Gunning Daily News
May 23, 2012 6:28 pm
A: With a refinancing, you pay off an old loan on your home and take out a new one, usually at a lower mortgage interest rate. To refinance, you will generally need to have equity in your home, a good credit rating, and steady income. You can borrow a percentage of the equity to cover remodeling costs, debt consolidate, and college tuition.
When you refinance, you will incur all the closing costs that go along with getting a new mortgage. So unless you are doing extensive renovations and can get a mortgage interest rate at least two points below your current loan rate, you may want to select another financing option.
May 22, 2012 6:16 pm
In our last segment, I began exploring the many ways new green building systems are being exposed to the mainstream as part of Epcot's VISION House, where millions have an opportunity to explore the major themes of whole-home automation, energy generation and efficiency, water conservation, indoor environmental quality and high-performance materials and durability.
We previously revealed how home sprinklers can help protect the environment, as well as save lives. Now, we will take a look at how a new roofing product from a Roswell, Ga. based company called Boral is also hard at work reducing carbon emissions that have such a negative impact on public health and air quality.
VISION House utilizes BoralPure "Smog-Eating Tile," a first of-its-kind product in sustainable concrete roofing tiles that reduces the formation of smog. The revolutionary Smog-Eating Tile can be installed on both new residential and commercial buildings, as well as re-roofing projects.
According to information available at the Epcot exhibit, in one year, 2,000 square feet of Boral Smog-Eating Tile mitigates the same amount of nitrogen oxide—a major component of smog—produced by one car driving up to 10,800 miles.
The smog eating technology works via a catalyst embedded in the upper portion of the roof tile. When exposed to sunlight it speeds up oxidization reducing nitrogen oxide, which can be generated from fossil fuel burning processes resulting from operation of motor vehicles.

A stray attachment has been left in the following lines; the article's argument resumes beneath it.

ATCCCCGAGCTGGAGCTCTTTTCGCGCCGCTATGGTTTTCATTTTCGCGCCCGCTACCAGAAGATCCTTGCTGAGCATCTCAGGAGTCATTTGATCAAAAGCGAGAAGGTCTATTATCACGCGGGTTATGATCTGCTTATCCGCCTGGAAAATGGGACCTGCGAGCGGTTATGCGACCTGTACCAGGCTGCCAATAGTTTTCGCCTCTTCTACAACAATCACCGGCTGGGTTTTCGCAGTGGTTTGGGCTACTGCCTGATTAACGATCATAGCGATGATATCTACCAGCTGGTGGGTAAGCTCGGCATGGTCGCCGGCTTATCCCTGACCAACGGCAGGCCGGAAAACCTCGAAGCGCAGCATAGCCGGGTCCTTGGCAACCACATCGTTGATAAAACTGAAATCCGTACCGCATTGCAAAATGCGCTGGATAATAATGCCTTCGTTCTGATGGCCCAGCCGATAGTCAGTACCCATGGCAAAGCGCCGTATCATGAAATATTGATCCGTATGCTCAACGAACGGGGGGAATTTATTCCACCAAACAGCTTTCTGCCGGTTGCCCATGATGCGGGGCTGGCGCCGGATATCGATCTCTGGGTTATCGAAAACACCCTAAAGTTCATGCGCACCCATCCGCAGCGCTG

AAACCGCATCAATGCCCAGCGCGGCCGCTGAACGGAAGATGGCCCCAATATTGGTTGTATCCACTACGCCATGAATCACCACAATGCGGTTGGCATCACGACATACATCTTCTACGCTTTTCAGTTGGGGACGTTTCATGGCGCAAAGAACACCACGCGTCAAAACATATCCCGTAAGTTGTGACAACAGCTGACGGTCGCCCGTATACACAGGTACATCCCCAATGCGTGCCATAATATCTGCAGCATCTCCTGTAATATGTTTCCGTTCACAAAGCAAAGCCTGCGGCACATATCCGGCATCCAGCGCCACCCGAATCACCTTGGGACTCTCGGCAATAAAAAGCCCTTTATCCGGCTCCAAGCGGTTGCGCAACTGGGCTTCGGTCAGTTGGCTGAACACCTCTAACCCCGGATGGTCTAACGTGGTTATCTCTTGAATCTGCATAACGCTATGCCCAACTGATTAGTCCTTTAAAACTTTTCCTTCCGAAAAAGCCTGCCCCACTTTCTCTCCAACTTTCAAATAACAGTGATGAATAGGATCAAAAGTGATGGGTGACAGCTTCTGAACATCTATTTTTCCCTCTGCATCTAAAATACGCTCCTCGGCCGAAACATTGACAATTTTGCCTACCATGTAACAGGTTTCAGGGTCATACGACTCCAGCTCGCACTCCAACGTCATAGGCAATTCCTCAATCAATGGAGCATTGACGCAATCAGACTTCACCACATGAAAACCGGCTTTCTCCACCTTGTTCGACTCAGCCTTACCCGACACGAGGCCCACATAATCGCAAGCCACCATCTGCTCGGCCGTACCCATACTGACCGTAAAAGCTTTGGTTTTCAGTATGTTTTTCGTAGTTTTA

Working much like a catalytic converter in a car, the Boral tile incorporates a photo catalytic agent, titanium dioxide, to break down nitrogen oxide molecules and significantly reduce their impact on the environment.
Nitrogen oxide molecules can cause respiratory diseases along with permanent damage to plants and trees.
For more information on Boral Roofing and its clay and concrete roof tile systems, visit BoralNA.com.
May 22, 2012 6:16 pm
These days, most people are looking for bargains. But, says personal finance blogger Len Penzo, a bargain may depend on your definition. A lower-than-usual price on an item you use regularly might certainly be a bargain. A cheaper ‘knock-off’ of that same item may not be – especially if it wears out more quickly.
For those for whom the bottom line is almost always about price, here are Penzo’s recommendations regarding things that are worth paying more for:
• Bed sheets – Considering that we spend about a third of our lives in bed, you’ll be more comfy with soft, breathable cotton sheets than with cheaper, rougher synthetics.
• Non-stop flights – They’re not always easy to find, but they may be worth paying more for to arrive fresher and more relaxed at the end of a long journey.
• Coffee – for brewing at home, a good brand generally taste better than a store brand or even some well-known brands. If you find one you like, stick to it.
• Carpet padding – a thicker carpet pad will not only provide more comfort, but can extend the life of your carpet.
• Toilet paper – There are plenty of cheap brands, but the expensive brands get the job done better, so you may be using less of it in the long run.
• Shoes – a good, comfortable pair of shoes will likelier avoid blisters and sore feet and outlast a cheaper pair.
• Clothing – Cheaper clothes are okay for kids, who outgrow them soon enough. For adults, a few, good quality pieces will endure the tests of time and changing fashions far better than cheaper wannabes.